04 August 2005

today's project..

Canning pickles! We've had a very generous crop of cucumbers this year from our mass of vines and need to do something with them before they begin to turn on us. Since I'm rather fond of bread and butter pickles, I think I'll work up a batch today and can them in pint jars.

My Mennonite Community Cookbook just says "seal jars," though I know that with the kind of jars I'm using, they'll need to be submerged in a boiling water bath for enough time. Does anyone know the right amount of time for sweet pickles in pint jars? I'm thinking 15 minutes should do it.

I also want to put in a plug for Mary Emma Showalter's Mennonite cookbook. Not only are the recipes terrific (especially for someone like me who was raised with a fondness for Pennsylvania German cuisine), but the book also has all kinds of extras.

For instance, her "Household Hints" include the following:

Pour melted paraffin on the cut end of cheeses or dried beef to keep them from molding or drying out.

To make yellowed [presumably ivory] piano keys white again, rub them with a cloth dipped in cologne water. Be careful not to touch the black keys.

Add 1 tablespoon of castor oil or 2 tablespoons of olive oil to the roots of your ferns every 3 or 4 months to promote their growth.

To prevent clothes from sticking to line on a cold winter day, wipe the line with a cloth moistened with vinegar.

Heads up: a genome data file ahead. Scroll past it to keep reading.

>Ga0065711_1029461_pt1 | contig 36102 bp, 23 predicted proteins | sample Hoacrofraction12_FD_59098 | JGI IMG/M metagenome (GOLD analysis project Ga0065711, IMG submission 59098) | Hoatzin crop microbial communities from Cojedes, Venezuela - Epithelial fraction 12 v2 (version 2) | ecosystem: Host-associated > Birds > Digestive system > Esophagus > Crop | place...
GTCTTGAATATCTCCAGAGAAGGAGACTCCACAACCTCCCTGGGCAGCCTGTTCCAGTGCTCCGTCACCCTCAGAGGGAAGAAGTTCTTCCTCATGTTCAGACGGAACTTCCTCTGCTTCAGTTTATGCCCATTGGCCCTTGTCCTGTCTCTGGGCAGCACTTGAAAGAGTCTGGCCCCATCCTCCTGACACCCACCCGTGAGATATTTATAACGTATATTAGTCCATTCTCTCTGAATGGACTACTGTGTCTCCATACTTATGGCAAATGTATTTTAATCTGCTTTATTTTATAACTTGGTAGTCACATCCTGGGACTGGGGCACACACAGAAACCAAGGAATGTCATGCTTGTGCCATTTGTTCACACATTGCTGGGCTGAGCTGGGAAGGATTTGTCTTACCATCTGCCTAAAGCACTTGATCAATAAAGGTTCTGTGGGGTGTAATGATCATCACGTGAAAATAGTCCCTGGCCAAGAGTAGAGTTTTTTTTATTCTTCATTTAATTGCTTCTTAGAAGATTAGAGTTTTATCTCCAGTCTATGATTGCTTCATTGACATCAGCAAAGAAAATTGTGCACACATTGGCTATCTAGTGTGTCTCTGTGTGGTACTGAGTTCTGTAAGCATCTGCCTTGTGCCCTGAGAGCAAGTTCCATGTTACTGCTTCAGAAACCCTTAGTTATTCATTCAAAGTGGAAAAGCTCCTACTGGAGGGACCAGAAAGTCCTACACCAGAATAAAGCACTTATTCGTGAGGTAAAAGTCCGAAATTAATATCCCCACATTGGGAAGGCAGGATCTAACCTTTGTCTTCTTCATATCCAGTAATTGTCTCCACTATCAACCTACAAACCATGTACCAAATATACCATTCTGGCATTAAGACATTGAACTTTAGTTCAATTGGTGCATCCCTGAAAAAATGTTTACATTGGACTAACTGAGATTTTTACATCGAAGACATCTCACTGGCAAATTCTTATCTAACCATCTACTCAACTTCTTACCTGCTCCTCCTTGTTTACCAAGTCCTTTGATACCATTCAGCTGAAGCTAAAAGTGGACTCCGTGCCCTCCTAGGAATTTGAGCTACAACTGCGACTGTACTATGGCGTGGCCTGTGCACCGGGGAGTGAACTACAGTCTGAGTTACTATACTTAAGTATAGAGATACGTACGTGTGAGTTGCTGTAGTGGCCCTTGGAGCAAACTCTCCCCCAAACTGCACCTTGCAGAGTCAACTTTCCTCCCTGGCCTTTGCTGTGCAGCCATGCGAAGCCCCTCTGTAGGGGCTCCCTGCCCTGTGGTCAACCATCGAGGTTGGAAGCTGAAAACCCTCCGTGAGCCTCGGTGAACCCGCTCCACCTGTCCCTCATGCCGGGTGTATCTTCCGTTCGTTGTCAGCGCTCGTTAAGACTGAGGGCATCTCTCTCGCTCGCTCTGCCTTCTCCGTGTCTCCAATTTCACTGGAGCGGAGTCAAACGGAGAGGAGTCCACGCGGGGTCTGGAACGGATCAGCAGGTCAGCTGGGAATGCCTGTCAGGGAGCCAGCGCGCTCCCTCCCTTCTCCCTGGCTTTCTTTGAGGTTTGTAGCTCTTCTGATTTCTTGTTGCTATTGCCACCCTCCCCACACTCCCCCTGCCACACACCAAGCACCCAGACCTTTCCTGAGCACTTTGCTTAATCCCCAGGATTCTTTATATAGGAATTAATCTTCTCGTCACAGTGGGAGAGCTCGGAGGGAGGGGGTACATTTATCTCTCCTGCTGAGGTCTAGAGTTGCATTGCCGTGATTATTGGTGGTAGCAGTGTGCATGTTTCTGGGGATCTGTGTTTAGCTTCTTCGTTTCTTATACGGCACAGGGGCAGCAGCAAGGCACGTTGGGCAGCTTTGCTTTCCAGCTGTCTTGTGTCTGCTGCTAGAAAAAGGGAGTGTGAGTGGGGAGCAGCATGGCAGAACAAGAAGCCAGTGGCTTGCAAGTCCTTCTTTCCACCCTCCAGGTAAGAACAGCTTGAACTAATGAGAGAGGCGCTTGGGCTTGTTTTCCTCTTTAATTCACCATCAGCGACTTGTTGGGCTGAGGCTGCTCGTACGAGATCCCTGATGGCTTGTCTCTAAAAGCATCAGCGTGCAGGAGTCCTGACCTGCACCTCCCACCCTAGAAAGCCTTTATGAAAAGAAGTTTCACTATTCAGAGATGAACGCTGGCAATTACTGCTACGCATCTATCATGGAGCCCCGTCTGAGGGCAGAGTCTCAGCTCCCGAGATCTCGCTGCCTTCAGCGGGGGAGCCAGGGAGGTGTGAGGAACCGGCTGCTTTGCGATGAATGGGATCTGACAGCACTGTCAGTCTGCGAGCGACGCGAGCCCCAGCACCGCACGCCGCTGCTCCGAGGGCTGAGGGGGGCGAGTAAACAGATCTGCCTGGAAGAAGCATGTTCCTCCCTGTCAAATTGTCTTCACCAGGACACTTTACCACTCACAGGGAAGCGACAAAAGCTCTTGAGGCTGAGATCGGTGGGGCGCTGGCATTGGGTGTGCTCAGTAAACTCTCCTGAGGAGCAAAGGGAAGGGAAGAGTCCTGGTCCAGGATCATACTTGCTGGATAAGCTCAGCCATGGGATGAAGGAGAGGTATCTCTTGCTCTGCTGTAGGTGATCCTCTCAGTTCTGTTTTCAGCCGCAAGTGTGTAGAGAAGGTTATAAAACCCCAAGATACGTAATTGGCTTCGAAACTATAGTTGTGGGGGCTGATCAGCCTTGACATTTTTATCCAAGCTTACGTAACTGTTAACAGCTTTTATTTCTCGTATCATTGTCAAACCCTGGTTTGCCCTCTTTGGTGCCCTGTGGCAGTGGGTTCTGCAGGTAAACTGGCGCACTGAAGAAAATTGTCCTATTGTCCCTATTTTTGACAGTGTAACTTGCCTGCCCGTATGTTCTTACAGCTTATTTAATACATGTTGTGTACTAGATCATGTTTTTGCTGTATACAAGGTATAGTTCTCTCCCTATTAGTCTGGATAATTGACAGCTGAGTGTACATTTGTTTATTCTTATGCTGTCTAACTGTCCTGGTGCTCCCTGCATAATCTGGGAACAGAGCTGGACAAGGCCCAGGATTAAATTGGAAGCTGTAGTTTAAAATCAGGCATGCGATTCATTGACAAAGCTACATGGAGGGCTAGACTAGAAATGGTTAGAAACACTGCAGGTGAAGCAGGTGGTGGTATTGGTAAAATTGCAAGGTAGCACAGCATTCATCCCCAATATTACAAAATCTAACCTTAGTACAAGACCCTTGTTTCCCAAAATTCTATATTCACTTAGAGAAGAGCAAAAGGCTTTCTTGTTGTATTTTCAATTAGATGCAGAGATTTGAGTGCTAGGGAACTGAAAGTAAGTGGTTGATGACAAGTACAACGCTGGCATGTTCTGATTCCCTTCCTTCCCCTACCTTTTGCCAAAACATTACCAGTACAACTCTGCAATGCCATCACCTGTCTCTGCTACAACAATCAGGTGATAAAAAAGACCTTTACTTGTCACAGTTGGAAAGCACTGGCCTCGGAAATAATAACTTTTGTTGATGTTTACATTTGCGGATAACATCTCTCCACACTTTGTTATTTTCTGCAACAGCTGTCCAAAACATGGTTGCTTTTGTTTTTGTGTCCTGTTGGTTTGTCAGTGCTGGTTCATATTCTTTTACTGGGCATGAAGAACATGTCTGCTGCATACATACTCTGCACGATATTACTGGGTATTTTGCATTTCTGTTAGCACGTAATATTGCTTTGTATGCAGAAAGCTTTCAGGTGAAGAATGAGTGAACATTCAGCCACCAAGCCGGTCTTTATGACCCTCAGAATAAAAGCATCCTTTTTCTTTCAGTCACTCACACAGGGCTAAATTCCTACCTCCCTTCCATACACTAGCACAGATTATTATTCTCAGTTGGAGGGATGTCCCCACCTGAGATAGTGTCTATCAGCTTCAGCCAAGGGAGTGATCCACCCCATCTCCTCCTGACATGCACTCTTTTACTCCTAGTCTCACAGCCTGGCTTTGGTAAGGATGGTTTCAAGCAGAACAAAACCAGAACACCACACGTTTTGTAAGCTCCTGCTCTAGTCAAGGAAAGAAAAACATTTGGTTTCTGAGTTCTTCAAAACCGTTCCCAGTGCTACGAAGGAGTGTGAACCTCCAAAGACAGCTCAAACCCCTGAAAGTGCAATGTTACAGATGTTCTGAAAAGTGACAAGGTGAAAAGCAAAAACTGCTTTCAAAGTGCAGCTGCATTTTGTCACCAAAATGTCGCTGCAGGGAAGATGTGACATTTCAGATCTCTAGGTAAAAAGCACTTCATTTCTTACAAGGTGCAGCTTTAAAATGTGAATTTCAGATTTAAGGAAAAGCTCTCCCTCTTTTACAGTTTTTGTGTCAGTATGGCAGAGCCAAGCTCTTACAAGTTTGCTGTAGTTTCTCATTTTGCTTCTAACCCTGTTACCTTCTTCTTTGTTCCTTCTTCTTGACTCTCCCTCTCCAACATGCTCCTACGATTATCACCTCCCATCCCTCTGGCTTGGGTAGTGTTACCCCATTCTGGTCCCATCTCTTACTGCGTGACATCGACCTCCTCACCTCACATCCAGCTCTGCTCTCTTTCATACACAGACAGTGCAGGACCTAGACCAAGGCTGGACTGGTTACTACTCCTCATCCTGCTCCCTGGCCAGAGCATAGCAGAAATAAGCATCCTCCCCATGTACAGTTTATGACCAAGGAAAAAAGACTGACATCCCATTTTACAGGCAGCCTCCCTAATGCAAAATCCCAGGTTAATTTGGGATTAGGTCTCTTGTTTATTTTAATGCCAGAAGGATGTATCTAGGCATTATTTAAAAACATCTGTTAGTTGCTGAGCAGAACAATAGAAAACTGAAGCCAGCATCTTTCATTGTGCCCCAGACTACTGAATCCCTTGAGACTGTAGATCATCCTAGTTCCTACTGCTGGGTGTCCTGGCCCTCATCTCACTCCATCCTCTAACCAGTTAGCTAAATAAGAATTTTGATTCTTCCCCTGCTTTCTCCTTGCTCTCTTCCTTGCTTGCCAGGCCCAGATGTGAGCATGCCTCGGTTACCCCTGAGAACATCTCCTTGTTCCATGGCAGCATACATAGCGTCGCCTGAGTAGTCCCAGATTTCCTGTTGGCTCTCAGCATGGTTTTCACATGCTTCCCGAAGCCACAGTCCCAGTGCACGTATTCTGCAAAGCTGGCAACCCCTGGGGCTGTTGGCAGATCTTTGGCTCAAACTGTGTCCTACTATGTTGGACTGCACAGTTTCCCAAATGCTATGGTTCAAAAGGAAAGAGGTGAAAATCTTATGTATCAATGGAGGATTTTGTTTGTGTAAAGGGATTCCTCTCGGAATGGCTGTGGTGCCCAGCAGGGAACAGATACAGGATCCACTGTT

Among "Miscellaneous" recipes we find the following:

Homemade Laundry Soap
16 pounds meat scraps
3 pounds caustic soda or lye
7 1/2 gallons water
2 pints salt

Dissolve caustic soda in water in an iron kettle. Remove 1 1/2 gallons of solution in a stone joar. Add meat scraps to remaining solution and bring to boiling point. Cook until scraps are dissolved, approximately 2 hours. Add the 1 1/2 gallons of solution during the cooking period. Add 2 pints of salt and blend into mixture. Dip mixture into another kettle to cool or allow to cool in kettle in which soap cooked. When cold and hard, cut in block of desired shape and size.

Of course, every modern household has a large iron kettle (think: cauldron) and a several gallon stone jar at hand. I suppose one could get the meat scraps from a butcher.

One of the most interesting features of Mrs. Showalter's book is the list of food needed for a barn raising with 175 men, found as a handwritten note in her own great- grandmother's recipe book:

Food for a Barn Raising
115 lemon pies
500 fat cakes [i.e., doughnuts]
15 large cakes
3 gallons applesauce
3 gallons rice pudding
3 gallons cornstarch pudding
16 chickens
3 hams
50 pounds roast beef
300 light rolls
16 loaves bread
Red beet pickle and pickled eggs
Cucumber pickle
6 pounds dried prunes, stewed
1 large crock stewed raisins
5 gallon stone jar white potatoes
5 gallon stone jar sweet potatoes

Wow. That's a lot of food. What's more amazing is that it would have all be produced by a team of women in the kitchen of the farmstead where the barn raising was taking place and all without the benefit of electric appliances.

Well, I'm off to slice my cucumbers.